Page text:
The Fed should have foreseen this.

The Bloomberg US composite bond index fell 13% last year; before that, its worst year was a 3% loss in 1994. Since 1976, the index has fallen in just 5 calendar years — including the past 2.

The Fed should have foreseen this; Its own balance sheet shows that about $9 trillion in bonds lost more than 10% of their value during the rate hike. “The Fed keeps interest rates too low and then raises them up so quickly to zero [financial institution] may re-adjust their bond portfolios to avoid losses,” Doty said in an interview on my Money Life with Chuck Jaffe podcast.

Out of the loop, Doty estimates that if the Fed cuts rates by 100 basis points — one percentage point — “it will eliminate half [the banking industry’s] unrealized losses in a slip and fall. That would create the easiest and shortest banking crisis in history.”

Furthermore, this will ensure that there is no “contagion” from impending banks; remember that it was the banks that came to the rescue of the First Republic this week, seeding one bank’s market-pricing problems into the next institution’s default loss.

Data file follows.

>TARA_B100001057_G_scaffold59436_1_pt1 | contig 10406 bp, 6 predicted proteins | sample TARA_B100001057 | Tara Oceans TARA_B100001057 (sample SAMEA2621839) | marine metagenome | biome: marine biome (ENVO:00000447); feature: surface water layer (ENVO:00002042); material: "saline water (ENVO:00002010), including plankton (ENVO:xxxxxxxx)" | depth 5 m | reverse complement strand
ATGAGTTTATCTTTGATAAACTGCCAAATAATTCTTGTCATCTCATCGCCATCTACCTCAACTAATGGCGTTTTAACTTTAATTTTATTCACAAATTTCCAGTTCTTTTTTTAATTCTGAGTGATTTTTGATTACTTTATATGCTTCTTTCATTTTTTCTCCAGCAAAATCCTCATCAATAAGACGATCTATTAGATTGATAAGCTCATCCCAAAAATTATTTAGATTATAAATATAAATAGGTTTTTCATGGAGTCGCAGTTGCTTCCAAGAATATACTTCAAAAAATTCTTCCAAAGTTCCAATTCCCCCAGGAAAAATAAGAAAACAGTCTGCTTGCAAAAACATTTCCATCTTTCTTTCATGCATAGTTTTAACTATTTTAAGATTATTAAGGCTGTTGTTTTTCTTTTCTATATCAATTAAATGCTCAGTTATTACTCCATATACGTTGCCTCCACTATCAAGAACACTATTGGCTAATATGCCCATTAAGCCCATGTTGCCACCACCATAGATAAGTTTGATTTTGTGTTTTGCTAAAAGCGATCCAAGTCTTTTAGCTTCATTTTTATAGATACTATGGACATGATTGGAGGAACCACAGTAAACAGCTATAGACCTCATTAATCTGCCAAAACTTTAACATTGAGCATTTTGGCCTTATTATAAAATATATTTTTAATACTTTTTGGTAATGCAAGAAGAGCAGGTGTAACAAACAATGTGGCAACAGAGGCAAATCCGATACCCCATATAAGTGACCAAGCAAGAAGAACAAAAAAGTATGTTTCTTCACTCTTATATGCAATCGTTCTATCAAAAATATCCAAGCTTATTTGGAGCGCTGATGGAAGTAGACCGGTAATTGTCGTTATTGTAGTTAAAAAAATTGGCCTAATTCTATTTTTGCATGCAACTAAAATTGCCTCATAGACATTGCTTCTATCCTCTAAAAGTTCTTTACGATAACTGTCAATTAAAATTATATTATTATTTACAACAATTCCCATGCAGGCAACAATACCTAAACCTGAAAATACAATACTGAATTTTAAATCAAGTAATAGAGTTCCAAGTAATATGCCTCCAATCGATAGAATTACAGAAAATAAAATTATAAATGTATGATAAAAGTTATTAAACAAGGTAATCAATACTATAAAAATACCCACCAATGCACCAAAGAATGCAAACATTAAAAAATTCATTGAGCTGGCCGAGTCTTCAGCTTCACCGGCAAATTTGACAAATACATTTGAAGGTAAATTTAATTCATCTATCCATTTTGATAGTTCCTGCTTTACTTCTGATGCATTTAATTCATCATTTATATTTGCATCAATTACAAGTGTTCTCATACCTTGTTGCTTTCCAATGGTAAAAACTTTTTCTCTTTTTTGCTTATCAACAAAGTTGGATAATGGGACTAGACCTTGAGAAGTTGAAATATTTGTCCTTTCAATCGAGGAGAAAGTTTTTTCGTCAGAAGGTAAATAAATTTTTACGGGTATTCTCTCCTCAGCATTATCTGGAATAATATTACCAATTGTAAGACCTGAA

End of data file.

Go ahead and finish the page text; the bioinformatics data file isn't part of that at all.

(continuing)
That’s how you turn a problem into a disaster. If the Fed pushes interest rates higher without taking a break, the likelihood of a liquidity crunch and a credit crunch increases dramatically.

Hi Recession, your table is ready.

Read: ‘We need to stop this now.’ Bill Ackman says the support of the First Republic is spreading financial contagion.

Jurrien Timmer, global macro director at Fidelity Investments, said in a recent interview on My Show that he can’t see the Fed giving up, noting that no one wants to be the next Arthur Burns, infamous Fed chair during periods of great inflation. of the 1970s.

“They’re committed to never repeating those mistakes, which in the ’70s was keeping policy too loose for too long, letting the god of inflation out of the bottle,” Timmer said.

But this was not the 1970s, and anyone who thought the Fed was then too soft on inflation – which is why they are taking a hard line now – should consider that maybe the central The central bank has backed down because higher interest rates are causing widespread systemic problems.

The Fed needs to solve problems, not contribute to them. If that means living with higher inflation for longer, it’s still a better option for the country than turning a manageable banking problem into a liquidity crisis. global and a hard landing for the economy.

The cuts don’t end the fight against inflation, it just pauses the fight to strengthen and secure its fighting position. Sometimes, the best way to move forward is to start with a step back. Let’s hope the Fed has the guts to do that.

Read: What can be done to ease banking worries: Timing, plus Fed rate hikes.

Than: The First Republic was rescued by opponents. Silicon Valley Bank abandoned by friends.